5)      Controversy will always overshadow class

I’m not going to debate the faults of modern journalism, there’s just no point. Salacious incidents and controversies nowadays will forever generate the headlines and overshadow the more mundane, and yet perhaps worthwhile stories which accompany them. It’s the modern media for you. Yet it still seems a shame when moments of inimitable class can get overshadowed by controversy and it happens all too often.

A Mohammad Yousuf masterclass gets overshadowed

Take this weekend’s match between Warwickshire and Worcestershire for example. This game will always be remembered for the wrong reasons: Worcestershire losing three men to injury, the ECB pitch inspectors declaring the pitch unfit and Warwickshire being punished for it. Yet along the way there were some rare moments of class amidst a pitch which played almost like a minefield. Take for instance the first innings hundred and second innings half century by Mohammad Yousuf, an innings which stuck out like a sore thumb and confirmed that despite his advancing years, his touch of class still remains. Think also of 20-yeard old Chris Metters, who on debut took 6-65 in his first ever Championship match. These are moments where class deserves due acclaim, and yet they find it overshadowed by controversy, as is all too often the case.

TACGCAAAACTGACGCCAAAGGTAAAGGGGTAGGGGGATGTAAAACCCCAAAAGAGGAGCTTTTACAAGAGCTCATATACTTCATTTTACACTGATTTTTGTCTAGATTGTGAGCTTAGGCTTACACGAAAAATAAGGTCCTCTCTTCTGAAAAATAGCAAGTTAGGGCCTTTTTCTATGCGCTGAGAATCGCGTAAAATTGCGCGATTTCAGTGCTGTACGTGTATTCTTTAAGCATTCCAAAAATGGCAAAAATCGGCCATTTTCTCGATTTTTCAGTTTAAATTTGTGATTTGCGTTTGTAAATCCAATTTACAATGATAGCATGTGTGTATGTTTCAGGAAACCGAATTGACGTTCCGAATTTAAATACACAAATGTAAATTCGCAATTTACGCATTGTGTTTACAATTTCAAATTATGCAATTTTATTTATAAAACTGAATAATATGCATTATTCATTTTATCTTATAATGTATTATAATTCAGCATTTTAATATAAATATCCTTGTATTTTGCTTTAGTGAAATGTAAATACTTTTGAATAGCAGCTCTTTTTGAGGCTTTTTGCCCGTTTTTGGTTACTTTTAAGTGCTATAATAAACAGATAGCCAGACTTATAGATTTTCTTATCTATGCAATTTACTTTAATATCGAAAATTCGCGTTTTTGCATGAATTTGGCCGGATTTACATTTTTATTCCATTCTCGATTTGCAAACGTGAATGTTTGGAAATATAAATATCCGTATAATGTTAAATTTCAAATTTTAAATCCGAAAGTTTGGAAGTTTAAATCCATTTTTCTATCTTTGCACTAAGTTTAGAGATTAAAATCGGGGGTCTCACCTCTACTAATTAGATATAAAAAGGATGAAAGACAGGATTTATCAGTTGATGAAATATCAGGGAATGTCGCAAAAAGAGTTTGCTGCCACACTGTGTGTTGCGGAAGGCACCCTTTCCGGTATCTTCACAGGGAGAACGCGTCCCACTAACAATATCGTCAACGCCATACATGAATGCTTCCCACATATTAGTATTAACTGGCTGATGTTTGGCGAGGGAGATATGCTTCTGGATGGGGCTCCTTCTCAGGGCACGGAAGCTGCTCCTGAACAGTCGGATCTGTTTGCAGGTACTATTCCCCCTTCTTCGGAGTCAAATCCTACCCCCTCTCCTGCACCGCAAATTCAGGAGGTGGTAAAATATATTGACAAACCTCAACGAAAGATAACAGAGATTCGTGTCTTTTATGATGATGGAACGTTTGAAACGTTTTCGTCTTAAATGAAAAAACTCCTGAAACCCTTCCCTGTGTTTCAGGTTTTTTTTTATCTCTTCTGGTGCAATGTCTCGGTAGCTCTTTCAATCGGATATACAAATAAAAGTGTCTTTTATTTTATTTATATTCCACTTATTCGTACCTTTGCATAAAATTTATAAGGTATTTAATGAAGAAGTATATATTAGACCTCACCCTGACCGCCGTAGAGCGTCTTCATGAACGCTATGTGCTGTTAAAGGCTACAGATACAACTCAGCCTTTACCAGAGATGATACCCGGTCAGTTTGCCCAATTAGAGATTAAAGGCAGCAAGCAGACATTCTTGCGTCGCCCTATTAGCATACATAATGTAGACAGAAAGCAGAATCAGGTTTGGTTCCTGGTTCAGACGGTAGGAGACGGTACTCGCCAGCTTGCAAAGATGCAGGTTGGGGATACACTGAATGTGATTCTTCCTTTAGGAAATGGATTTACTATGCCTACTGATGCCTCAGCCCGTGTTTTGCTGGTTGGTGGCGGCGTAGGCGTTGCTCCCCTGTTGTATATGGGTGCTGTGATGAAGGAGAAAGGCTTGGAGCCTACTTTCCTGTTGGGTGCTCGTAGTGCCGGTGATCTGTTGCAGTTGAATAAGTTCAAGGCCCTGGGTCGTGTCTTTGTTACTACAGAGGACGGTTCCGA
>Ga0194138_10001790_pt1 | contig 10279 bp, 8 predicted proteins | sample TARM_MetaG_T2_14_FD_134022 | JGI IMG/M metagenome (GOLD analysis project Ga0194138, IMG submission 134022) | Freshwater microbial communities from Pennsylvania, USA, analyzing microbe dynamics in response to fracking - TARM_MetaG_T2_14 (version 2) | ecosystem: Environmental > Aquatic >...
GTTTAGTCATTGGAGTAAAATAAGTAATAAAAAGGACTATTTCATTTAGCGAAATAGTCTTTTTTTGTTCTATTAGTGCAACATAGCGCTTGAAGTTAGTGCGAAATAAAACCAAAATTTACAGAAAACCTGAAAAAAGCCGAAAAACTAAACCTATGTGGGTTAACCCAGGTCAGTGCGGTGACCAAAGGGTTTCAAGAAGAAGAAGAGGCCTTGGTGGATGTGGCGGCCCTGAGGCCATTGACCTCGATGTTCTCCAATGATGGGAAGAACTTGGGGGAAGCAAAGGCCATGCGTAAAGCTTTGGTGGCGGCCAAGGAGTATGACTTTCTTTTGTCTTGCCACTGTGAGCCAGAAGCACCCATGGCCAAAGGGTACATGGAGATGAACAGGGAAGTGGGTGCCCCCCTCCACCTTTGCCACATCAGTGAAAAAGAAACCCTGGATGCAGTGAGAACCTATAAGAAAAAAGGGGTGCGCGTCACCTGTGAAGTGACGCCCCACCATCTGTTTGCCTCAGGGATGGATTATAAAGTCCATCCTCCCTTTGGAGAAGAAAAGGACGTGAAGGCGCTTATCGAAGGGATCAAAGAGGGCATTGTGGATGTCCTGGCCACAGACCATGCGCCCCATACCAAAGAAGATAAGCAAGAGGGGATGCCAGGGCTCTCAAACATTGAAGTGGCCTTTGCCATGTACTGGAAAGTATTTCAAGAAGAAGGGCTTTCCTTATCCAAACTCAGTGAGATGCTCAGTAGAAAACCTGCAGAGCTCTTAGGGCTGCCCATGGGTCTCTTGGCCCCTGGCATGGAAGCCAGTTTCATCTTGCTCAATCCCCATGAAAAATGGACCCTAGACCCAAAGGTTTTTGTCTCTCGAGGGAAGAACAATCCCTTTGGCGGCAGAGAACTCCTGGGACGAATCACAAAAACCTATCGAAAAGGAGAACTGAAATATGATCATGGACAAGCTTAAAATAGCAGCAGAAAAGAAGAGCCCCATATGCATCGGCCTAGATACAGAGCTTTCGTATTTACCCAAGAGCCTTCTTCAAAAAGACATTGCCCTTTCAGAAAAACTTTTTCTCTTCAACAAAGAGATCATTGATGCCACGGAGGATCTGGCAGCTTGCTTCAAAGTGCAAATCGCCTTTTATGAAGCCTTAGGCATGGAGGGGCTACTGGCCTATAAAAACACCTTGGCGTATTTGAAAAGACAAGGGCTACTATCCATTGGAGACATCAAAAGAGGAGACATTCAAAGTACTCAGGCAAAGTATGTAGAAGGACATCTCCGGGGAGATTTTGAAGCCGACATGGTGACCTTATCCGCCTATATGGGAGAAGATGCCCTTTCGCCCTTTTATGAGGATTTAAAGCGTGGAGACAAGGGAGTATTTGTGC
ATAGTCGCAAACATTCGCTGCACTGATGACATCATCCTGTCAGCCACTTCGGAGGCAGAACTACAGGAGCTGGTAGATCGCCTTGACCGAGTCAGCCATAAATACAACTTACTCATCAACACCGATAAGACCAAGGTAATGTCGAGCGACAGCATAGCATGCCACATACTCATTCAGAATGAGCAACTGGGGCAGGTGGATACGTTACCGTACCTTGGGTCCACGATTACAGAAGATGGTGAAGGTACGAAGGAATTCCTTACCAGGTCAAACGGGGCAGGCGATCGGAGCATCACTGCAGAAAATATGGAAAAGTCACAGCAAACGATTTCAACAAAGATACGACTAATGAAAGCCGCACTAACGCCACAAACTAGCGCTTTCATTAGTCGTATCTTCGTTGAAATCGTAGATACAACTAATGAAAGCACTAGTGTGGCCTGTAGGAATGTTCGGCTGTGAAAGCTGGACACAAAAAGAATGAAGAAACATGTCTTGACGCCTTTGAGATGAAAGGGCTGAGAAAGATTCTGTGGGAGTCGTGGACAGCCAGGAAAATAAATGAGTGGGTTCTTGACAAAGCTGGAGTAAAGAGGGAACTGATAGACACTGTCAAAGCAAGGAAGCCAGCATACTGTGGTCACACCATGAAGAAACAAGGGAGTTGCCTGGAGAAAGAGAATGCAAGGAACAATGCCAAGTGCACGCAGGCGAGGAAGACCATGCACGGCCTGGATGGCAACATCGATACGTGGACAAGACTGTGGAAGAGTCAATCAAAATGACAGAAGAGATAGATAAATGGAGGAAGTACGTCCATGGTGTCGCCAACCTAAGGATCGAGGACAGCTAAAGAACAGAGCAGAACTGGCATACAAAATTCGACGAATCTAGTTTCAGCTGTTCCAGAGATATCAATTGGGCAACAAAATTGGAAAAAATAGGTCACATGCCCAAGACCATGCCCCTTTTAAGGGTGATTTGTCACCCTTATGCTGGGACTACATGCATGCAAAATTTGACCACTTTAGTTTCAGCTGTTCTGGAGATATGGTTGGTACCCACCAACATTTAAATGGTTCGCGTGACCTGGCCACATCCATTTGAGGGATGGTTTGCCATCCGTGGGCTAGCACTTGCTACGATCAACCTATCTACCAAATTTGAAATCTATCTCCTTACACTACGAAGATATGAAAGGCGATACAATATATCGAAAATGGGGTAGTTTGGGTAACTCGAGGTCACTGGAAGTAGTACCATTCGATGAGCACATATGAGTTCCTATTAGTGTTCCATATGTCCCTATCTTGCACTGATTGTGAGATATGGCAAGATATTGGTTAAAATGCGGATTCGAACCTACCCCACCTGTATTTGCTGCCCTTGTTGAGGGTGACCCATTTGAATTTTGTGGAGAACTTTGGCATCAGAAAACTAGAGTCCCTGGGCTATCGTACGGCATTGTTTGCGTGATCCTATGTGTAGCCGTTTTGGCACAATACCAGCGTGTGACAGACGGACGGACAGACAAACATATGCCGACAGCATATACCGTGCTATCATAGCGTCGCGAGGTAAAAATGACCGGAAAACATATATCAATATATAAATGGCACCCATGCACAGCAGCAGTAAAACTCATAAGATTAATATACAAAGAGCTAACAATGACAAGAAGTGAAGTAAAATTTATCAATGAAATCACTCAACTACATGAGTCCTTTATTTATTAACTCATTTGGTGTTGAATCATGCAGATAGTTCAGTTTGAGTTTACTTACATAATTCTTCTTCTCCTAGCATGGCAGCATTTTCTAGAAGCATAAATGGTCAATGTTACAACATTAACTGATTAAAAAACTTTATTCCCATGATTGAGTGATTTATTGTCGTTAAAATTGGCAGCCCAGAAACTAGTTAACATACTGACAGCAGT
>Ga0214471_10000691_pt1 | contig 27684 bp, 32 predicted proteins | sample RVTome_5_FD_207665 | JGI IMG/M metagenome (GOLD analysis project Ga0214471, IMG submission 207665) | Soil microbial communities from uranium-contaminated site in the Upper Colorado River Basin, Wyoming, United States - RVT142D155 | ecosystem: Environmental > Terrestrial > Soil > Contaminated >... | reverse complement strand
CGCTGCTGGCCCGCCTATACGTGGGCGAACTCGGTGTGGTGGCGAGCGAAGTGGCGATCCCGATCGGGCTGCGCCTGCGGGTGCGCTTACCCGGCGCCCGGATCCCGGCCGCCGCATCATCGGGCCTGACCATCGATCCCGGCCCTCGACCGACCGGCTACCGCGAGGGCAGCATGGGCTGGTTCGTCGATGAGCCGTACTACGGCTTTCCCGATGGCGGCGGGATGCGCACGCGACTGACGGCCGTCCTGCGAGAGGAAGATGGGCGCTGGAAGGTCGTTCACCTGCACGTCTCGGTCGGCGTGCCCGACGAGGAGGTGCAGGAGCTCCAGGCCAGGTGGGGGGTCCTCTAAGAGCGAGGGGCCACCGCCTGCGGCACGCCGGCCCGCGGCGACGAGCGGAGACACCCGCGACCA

Hampshire’s Impressive Young Stars Continue to Lead the Way in Twenty20

A season which was fast going off the rails for Hampshire has all of a sudden begun to pick up speed at just the right time as Dominic Cork’s team find themselves in the Twenty20 finals day for the first time at their home ground after a storming victory over Warwickshire at Edgbaston.

Cork, who has played a huge part in the resurgence of this side after taking over the captaincy from Nic Pothas mid-way through the season, has found himself saddled with a young team in the absence of a number of senior players.

For one reason or another, be it international duty or injury, he has been forced to do without Simon Jones, Nic Pothas, Dimitri Mascharenas, Kevin Pietersen and Kabir Ali for large parts of this campaign, yet in their absence Hampshire’s young stars have begun to find their feet in impressive fashion.

None was more impressive than young batsman James Vince, whose unbeaten 66 was the key factor in his side’s victory and was an innings which was audacious as much for its startling maturity than its majesty.

Impressive performer